Jump to content
Your browser is out of date. It has known security flaws and may not display all features of this websites. Learn how to update your browser[Close]

Data security

Parliament pushes for cyber expert panel

Questions are being asked about how secure private sets of data really are (Keystone)

Questions are being asked about how secure private sets of data really are


The cabinet is facing pressure from parliament to create a commission of experts on data security and cyber privacy issues. The panel is to evaluate the impact of spying activities by foreign intelligence services on Switzerland’s economy and society.

Defence Minister Ueli Maurer on Thursday tried in vain to convince members of the House of Representatives that the government cyber policy was sufficient to address the issues.

“We do not need more paper work, but we should apply what we know already,” he said.

He said the cabinet had presented a white paper on cyber risks in June 2012, setting up a regular exchange of information between the different ministries, scientists and business representatives as well as the 26 cantons.

Maurer added that a special bill on data security would be presented shortly.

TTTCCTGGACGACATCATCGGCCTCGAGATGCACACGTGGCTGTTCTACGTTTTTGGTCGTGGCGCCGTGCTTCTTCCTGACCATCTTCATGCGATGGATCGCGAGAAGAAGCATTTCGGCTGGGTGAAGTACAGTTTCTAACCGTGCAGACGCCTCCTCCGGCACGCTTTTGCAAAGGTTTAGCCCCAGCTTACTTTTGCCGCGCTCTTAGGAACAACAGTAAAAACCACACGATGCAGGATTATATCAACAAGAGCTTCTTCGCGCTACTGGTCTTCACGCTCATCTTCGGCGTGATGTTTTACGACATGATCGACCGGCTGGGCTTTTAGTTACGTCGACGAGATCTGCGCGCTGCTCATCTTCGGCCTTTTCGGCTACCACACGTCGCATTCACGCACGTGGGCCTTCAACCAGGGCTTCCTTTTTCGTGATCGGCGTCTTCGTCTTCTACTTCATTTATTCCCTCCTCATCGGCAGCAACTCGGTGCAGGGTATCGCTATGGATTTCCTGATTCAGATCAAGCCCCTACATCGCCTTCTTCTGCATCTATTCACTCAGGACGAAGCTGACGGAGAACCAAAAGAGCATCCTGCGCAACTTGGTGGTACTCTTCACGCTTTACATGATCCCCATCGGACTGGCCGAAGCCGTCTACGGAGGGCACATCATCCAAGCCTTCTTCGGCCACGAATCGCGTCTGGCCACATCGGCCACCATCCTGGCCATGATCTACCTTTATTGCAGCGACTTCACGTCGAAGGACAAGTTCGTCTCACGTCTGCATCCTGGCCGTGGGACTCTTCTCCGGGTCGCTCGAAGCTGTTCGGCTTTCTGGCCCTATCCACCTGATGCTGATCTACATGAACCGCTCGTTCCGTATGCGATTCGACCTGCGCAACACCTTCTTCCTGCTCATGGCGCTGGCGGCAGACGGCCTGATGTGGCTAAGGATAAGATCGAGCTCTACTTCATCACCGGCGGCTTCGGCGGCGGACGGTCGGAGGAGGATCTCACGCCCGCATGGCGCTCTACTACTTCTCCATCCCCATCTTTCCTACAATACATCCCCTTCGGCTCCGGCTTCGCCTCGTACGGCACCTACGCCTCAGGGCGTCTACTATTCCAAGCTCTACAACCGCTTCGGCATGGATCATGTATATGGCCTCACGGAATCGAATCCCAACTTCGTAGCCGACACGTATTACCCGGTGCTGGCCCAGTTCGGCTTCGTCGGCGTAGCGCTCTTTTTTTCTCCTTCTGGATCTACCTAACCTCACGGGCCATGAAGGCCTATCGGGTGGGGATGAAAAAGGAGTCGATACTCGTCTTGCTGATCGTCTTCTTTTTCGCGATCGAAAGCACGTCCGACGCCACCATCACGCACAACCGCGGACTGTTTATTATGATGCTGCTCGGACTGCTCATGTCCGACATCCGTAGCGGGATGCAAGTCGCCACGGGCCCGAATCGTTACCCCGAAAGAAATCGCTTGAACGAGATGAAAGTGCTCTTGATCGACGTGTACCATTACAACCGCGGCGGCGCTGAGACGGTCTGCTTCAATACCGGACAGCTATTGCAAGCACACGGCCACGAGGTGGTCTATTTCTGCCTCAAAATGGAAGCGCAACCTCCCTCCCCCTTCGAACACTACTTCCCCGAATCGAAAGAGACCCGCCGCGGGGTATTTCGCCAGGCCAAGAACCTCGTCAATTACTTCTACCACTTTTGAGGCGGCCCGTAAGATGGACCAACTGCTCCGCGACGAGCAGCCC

However, the House of Representatives agreed that extraordinary measures are needed following revelations from the former National Security Agency (NSA) contractor Edward Snowden about the extent of eavesdropping by the United States and Britain's state agencies.


The sponsor of the motion, Senator Paul Rechsteiner, argued in December that the government’s strategy was inadequate to counter possible attacks.

The two parliamentary chambers still have to agree on whether to limit the mandate of the panel to three years.

Switzerland’s data protection commissioner Hanspeter Thür has repeatedly called for stronger privacy laws and more transparency. He has criticised Swiss politicians for not taking seriously the risks of large, complex sets of data, known as big data.

During the current spring session, parliament has also begun debating the storage of telecommunication data to be used in court proceedings.




All rights reserved. The content of the website by swissinfo.ch is copyrighted. It is intended for private use only. Any other use of the website content beyond the use stipulated above, particularly the distribution, modification, transmission, storage and copying requires prior written consent of swissinfo.ch. Should you be interested in any such use of the website content, please contact us via contact@swissinfo.ch.

As regards the use for private purposes, it is only permitted to use a hyperlink to specific content, and to place it on your own website or a website of third parties. The swissinfo.ch website content may only be embedded in an ad-free environment without any modifications. Specifically applying to all software, folders, data and their content provided for download by the swissinfo.ch website, a basic, non-exclusive and non-transferable license is granted that is restricted to the one-time downloading and saving of said data on private devices. All other rights remain the property of swissinfo.ch. In particular, any sale or commercial use of these data is prohibited.